As seen above, this wouldn't be the first time
Disney Imagineers considered a golden hued
Spaceship Earth.

As with EPCOT Center, the Anaheim park would include two segments blended together. Future World would be complete with a new golden version of the iconic Spaceship Earth- here called Spacestation Earth. The new name and color of the icon wouldn't be the only twist from the original. This time, the giant 300 foot sphere would be in the center of a small lake with the international focused World Showcase regions of the park encircling it. 

Not only would this huge building be the centerpiece of the park, it would be seen from all over Orange County- something that didn't occur with Disneyland's larger structures. Aside from the viewing the Matterhorn, no structure could be seen from outside the park. This grand vision for Westcot's icon would become a focal point of a bigger battle with the city of Anaheim, its residents, and the Company all waging war against each other with different opinions and angles on what should and shouldn't be built. In fact, Disney also played the city of Anaheim against the city of Long Beach with its plan for the proposed California version of Tokyo's rightly acclaimed DisneySea park... but that's another story to be told at a different time.

A vision in gold.

Many local residents and Anaheim government officials weren't too thrilled with this design choice as it was viewed by them as the company celebrating and showcasing its dominance over the city and the surrounding neighborhoods. Nightly fireworks were an issue for some already. This would be too much Disney in their face for them to handle.

The residents of the surrounding neighborhood fought against Disney's plans, with the giant golden spherical icon only providing a focal point for the community build its case. The epic and much publicized battle eventually assisted the Walt Disney Company in ditching their more expensive plans- something they were happy to do after overbuilding hotels at Disneyland Paris- to build a different kind, a cheaper kind, of theme park. Note to Anaheim in its current battle against Disney- be careful what you fight for. You may get it.

Westcot's icon would have dominated the skyline, but on the plus side, the glittering, golden sphere would have been an instantly recognizable advertisement for the larger than life new park. In a small effort to address those concerns as well as the growing building costs, the sphere was later replaced by a large spire. Certainly less inspiring and definitely less majestic, the spire was more in line with what both sides truly wanted. Cheap, quick, easy to build. In other words, it reeked of the Sun icon for California Adventure 1.0. (That park once had a spire proposed as well!) But back to the Westcot and the attractions that were supposed to be...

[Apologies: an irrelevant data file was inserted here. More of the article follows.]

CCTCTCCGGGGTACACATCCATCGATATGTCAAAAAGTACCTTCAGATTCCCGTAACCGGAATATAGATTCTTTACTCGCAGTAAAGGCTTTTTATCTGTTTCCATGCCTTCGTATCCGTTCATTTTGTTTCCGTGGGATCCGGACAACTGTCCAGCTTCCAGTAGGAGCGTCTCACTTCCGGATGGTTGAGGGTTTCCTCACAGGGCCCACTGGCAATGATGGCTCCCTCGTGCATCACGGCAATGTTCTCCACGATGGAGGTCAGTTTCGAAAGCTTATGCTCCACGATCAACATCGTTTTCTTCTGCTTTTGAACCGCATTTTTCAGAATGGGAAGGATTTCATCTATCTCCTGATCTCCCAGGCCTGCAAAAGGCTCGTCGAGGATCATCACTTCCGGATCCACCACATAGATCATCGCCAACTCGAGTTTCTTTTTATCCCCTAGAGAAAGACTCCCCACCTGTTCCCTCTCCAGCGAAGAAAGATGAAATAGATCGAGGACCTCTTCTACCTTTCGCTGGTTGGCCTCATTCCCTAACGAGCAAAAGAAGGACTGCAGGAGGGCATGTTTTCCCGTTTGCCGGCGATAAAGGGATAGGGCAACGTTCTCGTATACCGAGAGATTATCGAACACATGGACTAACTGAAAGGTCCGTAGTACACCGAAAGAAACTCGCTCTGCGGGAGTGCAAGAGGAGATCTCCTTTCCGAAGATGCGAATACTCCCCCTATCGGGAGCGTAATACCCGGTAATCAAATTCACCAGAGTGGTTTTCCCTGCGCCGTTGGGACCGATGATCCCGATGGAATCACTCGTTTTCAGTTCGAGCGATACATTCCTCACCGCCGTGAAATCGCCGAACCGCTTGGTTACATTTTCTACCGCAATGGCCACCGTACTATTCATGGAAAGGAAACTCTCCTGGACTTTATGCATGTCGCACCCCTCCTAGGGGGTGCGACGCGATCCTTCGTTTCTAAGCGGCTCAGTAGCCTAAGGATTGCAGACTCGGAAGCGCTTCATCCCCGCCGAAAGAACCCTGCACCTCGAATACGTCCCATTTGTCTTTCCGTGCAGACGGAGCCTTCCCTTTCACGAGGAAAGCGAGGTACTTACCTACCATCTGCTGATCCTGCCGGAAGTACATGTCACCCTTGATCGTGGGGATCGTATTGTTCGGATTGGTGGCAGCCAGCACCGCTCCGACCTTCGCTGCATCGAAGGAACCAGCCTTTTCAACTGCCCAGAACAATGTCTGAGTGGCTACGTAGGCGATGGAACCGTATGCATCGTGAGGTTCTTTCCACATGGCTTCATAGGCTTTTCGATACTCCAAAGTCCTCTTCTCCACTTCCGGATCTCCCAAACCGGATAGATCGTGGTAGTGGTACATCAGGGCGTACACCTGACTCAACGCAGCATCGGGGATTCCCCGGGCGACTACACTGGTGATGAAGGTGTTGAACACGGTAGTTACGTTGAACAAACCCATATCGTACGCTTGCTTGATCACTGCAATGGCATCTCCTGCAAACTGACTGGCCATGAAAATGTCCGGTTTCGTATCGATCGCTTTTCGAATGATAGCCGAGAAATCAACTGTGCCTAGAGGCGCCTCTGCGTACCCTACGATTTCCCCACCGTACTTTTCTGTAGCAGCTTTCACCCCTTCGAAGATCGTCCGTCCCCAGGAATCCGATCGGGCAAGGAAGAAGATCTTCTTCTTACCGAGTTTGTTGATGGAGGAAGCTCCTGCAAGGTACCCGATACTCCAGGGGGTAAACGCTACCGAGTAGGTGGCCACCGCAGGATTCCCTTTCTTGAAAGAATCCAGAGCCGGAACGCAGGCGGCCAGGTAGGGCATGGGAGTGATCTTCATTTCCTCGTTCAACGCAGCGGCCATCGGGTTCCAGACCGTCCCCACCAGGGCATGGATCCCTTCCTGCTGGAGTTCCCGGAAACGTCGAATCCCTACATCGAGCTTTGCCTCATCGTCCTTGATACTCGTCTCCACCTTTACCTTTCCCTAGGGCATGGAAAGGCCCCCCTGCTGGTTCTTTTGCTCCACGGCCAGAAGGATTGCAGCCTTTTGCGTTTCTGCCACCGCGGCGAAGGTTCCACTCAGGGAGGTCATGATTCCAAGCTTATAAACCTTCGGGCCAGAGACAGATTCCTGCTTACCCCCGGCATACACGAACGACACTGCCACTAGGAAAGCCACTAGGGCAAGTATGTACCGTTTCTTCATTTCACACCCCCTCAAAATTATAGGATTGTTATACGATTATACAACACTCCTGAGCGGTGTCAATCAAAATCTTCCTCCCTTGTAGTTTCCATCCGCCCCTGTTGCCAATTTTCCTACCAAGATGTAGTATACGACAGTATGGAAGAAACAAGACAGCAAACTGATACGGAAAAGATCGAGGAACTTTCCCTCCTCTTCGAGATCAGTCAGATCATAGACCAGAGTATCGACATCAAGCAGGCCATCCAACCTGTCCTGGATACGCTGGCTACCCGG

More ideas on how to make this new Spaceship Earth unique.

Naturally, this portion of the park would highlight the future. The prevailing idea here was to build a park that glanced at the future but intentionally would be constructed without shows or attractions that had to be updated to represent an ever-changing world. Again learning from the past, the Imagineers had already discovered how difficult it was keeping tomorrow in Tomorrowland. 

In this new Epcot, there were Future World type pavilions to be found, but the topics were more generic in nature: the Land, Living, and Science, making it easier to present an entertainment focused approach. More difficult topics such as energy and transportation have been left behind in favor of considerably lighter, fantasy-based fare. Some attractions and Future World environments were based on ideas once proposed but discarded for Florida, particularly those of Imagineer Tony Baxter. This included the content of the original glass based towers for The Land. (I've got it somewhere on the blog but can't find it. The man has always proposed great projects! Look at his unbuilt concept art for Fantasyland here.)

Additionally, in stark contrast to what was built in Florida, California's forward looking area would view what was to come through much more whimsical eyes- including those of Figment and Dreamfinder in a newer take on the classic Journey into Imagination. For good measure, the Imagineers would also toss in a shimmering version of Horizons and a fresh presentation of the Wonders of Life. Now looking backward, those beloved signature attractions would be very welcome in California where the Disney theme park fanbase is much stronger- and perhaps even more nostalgic.

Beautiful, golden, and expensive.

"FuturePort" is what the concept art named it.

From the base of the park's centerpiece was Ventureport, guests could explore these attractions and smaller exhibits, but it was also the main departure point into a newly reimagined World Showcase, now known as the Four Corners of the World.

A spire in place of Spaceship Earth.

The nighttime view.

The success of EPCOT Center gave the Imagineers a chance to objectively look at the park from a constantly changing guest dynamic. The original thought in design was that adult park visitors would be the core audience. In World Showcase, guests would be enthralled with the opportunity to explore other cultures through food and drink and travelogue films without the need for Disney character meet and greets or a large number of theme park rides. As Disney looked at the facts, they soon discovered families with younger kids were almost as much a part of the park's guest roster as the Magic Kingdom. This meant kids were more easily bored with watching travelogues than adults and need something else. More rides - including those for children as well as some thrill rides- were part of the order for the new Westcot.